The appeal from the judgment on the merits was perfected and argued before a
panel of the Court of Appeal and was reserved.
As the Court of Appeal noted:
Where separate judgments are given on the merits and on costs, the potential
appellant has two options. The first option is to file one notice of appeal for
both judgments. If the costs judgment is issued before the time for appealing
the merits judgment has expired, one notice of appeal can include both the
judgments: R. 506(4). That notice of appeal can cover a prior costs ruling,
even if the formal costs judgment has not been entered, because an appeal
can be filed in anticipation of the formal judgment. If to stop time running
the appeal from the merits judgment has to be filed before the costs judgment
is rendered, the appellant can still apply to amend that notice of appeal to add
a reference to the subsequent judgment on costs. But if no amendment is
made to refer to the costs judgment, it will be assumed that the appeal is
from the merits judgment only: Mahe v. Boulianne, 2010 ABCA 74 (CanLII), 2010 ABCA 74, 21 Alta. L.R. (5th) 277 at para. 3.
The issue on this application is whether an appellant who takes the second
option (separate notices of appeal) must still obtain leave to appeal, because
the separate notice of appeal respecting costs is with respect to “costs only”.
The law is clear that where the appellant appeals both the merits and costs,
leave is not required: Hong Kong Bank of Canada v. Wheeler Holdings Ltd.,
1993 CanLII 148 (S.C.C.), [1993] 1 S.C.R. 167 at p. 210. The rationale for
the rule is said to be the screening out of hopeless appeals on the issue of
costs that consume an unreasonable amount of court resources. Where the
appeal on the merits and the appeal and costs can be heard together, those
considerations do not prevail, so no leave is required, for example, to crossappeal costs, when the merits have already been appealed: Colborne Capital
Corp. v. 542775 Alberta Ltd. reflex, (1996), 38 Alta. L.R. (3d) 127, 184 A.R.
The issue on this application is whether an appellant who takes the second option must still obtain leave to appeal because the separate notice of appeal is
with respect to costs only. The Court of Appeal noted that the law is clear that
where an appellant appeals both the merits and costs, leave is not required. This
was not a normal appeal because the merits were appealed in this case and this
was not an appeal as to costs only. This application depended on its unique facts
and the rules simply do not contemplate a situation like this where an appeal
from the merits judgment is well underway before the costs judgment is even
entered. The Court of Appeal noted that in the unique circumstances of this case,
leave is not required.
Custody – Alienation – Contempt
M. (L.M.A.) v. M. (C.P.), 2011 CarswellMan 98 (Man. Q.B.): We have not seen
an alienation case for several months. I hope this is a good sign, perhaps some
parents are getting the message. However, the message did not reach the father
in this case. This is a well-crafted judgment by Justice Thompson of the Manitoba Court of Queen’s Bench who carefully reviews the significant misconduct
of the father and catalogues his attempts at alienating the children from their
There is a very useful discussion of parental alienation and, in particular, some
extensive quotations from Dr. Stanbrook, a psychiatrist who testified about what
constitutes parental alienation and its effect on children. I quote only part of Dr.
Stanbrook’s report. He noted:
It is a descriptive term that refers to a process. It is not a diagnostic label. It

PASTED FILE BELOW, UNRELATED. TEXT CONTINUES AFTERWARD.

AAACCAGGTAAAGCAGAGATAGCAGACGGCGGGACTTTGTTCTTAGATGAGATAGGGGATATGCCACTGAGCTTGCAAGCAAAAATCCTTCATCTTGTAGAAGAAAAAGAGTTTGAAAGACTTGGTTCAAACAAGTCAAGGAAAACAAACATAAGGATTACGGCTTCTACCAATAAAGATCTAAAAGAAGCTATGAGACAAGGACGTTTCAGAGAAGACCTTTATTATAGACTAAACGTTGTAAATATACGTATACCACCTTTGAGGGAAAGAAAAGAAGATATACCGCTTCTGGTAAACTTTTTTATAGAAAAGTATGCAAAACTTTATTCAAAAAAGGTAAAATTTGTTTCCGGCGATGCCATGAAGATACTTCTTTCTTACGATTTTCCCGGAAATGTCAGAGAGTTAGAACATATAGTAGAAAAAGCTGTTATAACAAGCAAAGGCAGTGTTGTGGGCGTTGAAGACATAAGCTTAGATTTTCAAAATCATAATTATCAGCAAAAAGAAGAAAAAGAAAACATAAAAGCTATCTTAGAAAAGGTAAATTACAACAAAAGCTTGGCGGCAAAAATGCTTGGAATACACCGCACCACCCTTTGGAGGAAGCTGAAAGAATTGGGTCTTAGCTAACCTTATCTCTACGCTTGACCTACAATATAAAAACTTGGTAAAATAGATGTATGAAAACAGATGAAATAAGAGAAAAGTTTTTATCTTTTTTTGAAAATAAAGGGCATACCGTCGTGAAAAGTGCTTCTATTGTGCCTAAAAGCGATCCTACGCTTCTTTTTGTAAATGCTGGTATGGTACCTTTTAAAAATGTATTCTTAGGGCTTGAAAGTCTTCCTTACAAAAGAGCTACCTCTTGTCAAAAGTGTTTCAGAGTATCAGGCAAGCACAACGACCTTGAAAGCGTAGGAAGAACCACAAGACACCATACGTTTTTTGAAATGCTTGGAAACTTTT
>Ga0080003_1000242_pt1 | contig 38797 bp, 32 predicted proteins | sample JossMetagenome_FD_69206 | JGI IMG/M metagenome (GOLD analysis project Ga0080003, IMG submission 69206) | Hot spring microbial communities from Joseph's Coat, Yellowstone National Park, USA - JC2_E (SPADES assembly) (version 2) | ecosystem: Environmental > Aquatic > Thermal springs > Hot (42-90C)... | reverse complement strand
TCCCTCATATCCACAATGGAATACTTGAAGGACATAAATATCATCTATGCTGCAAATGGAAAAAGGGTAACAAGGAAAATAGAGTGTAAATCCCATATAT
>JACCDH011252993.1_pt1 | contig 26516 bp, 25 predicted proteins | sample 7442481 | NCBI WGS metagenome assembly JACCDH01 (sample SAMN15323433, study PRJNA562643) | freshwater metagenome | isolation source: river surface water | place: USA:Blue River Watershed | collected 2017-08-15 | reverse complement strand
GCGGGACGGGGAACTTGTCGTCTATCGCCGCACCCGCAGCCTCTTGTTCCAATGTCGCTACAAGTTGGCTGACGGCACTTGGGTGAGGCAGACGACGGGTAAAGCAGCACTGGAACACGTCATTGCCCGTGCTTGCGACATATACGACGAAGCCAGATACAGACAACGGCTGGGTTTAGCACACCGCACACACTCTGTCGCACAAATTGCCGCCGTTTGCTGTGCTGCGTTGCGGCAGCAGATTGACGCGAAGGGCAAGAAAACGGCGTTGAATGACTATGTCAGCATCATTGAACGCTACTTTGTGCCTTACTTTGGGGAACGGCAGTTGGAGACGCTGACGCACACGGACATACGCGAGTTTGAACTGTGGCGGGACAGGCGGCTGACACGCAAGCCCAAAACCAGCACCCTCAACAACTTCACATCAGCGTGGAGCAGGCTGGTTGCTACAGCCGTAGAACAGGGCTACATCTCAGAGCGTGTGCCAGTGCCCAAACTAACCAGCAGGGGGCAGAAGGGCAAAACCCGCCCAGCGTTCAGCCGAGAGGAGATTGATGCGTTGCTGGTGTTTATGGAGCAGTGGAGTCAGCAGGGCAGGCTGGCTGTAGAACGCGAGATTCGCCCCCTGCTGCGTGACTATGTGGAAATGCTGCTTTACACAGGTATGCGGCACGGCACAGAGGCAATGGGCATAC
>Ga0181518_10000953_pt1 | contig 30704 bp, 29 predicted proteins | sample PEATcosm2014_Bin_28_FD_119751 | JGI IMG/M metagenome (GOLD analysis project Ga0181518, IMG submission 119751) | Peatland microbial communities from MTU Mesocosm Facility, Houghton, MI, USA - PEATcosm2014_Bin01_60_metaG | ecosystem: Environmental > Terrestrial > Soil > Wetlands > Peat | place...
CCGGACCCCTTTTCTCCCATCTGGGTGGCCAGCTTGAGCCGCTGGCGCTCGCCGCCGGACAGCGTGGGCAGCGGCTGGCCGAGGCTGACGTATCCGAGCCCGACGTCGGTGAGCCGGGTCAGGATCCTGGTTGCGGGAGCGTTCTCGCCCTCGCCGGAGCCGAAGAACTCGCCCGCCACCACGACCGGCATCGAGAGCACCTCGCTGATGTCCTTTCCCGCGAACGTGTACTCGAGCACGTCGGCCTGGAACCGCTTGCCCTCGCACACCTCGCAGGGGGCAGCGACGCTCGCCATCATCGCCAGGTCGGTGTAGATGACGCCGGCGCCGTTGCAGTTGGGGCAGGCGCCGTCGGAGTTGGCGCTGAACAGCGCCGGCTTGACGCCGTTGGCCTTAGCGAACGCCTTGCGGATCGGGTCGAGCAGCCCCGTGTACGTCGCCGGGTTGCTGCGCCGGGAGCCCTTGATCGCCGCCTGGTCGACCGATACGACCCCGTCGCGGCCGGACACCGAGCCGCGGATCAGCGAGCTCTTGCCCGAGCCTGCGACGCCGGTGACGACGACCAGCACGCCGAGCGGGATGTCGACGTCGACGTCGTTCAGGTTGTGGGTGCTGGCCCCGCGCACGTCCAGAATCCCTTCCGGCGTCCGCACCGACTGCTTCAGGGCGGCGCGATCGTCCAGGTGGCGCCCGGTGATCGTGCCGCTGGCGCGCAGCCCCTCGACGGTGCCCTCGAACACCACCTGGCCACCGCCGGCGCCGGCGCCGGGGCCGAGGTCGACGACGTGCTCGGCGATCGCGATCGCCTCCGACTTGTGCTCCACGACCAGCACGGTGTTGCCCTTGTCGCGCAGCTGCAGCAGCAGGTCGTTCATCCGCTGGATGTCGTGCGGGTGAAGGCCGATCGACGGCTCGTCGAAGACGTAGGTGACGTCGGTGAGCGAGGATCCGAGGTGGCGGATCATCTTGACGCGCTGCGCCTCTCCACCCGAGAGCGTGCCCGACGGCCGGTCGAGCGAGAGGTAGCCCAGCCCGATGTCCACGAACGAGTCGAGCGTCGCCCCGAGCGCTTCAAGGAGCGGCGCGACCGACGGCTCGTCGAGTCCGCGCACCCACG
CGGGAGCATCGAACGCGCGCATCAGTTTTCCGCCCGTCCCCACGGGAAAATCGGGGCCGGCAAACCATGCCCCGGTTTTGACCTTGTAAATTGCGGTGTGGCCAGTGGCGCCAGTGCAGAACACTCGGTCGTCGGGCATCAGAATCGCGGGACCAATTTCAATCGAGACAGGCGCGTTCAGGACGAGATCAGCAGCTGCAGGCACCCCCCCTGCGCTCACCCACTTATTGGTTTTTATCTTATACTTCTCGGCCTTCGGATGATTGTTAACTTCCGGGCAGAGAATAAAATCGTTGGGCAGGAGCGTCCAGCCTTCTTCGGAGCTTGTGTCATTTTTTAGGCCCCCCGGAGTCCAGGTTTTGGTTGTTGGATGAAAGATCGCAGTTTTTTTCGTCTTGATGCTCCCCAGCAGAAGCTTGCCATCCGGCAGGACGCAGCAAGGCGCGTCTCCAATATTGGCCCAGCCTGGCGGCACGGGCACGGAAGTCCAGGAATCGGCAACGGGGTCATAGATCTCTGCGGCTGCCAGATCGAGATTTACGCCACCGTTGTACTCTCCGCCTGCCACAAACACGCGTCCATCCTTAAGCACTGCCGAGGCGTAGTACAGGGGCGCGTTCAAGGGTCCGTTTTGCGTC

doesn’t appear in any nomenclature about mental health disorders. It is a
descriptive term that refers to a process where there is a systematic devaluation, minimization, discreditation of the role of, typically, the other parent in
a parental dyad. One parent systematically, through a variety of physical,
emotional, verbal, contextual, relational set of maneuvers systematically
reduces the value, love, commitment, relationship, involvement of the other
parent by minimizing, criticizing, devaluing that parent’s role. It can involve
children having their sense of history being “re-written” by a parent’s redefinition of history, reframing things, repetitively talking about things. It can
involve sometimes very subtle and sometimes not so subtle suasion, coercion, direction, misrepresentation and so on.
It is an abusive practice. It is child abuse when it occurs. It’s emotionally
abusive. It cripples and stunts children’s development because the reality
they knew at one point is undermined by this process. It is dangerous for the
development because in ideal situations, children should feel free to love and
interact with the adults who are important in their lives, unencumbered by
twisted turns of relational loyalties that are, unfortunately misplaced in this
So parental alienation is a process, an interactional process where systematically one parent’s role . . . for the children is eroded over the course of time.
In the end, after carefully reviewing the evidence and concluding that the father
was indeed engaged in alienating the three children from their mother, Justice
Thomson ordered no contact for the two youngest children for three months and
reintegration counseling for the oldest child and the mother. The father was
found in contempt for blatant violation of previous court orders regarding access. Justice Thomson did what so many other judges are doing these days about
contempt. That is, he made the finding of contempt and suspended the sentence
until a review some few months down the road. This was to see if the father
could mend any of his ways and, undoubtedly, was an incentive for him to get
with the program and start to cooperate with the therapist. In addition, Justice
Thomson made a multi-directional order setting out, in detail, what he expected
to happen pending the review of which he remains seized. This is really a fine
piece of work and demonstrates the best practices model of how to deal with
alienation and its aftermath.
Interim Support – Threshold for a Claim
Evashenko v. Evashenko, 2011 CarswellSask 162 (Sask. C.A.): Evashenko is an
important case in the Saskatchewan Court of Appeal and it overturns the chambers judge’s decision which we had commented on earlier in the Newsletter.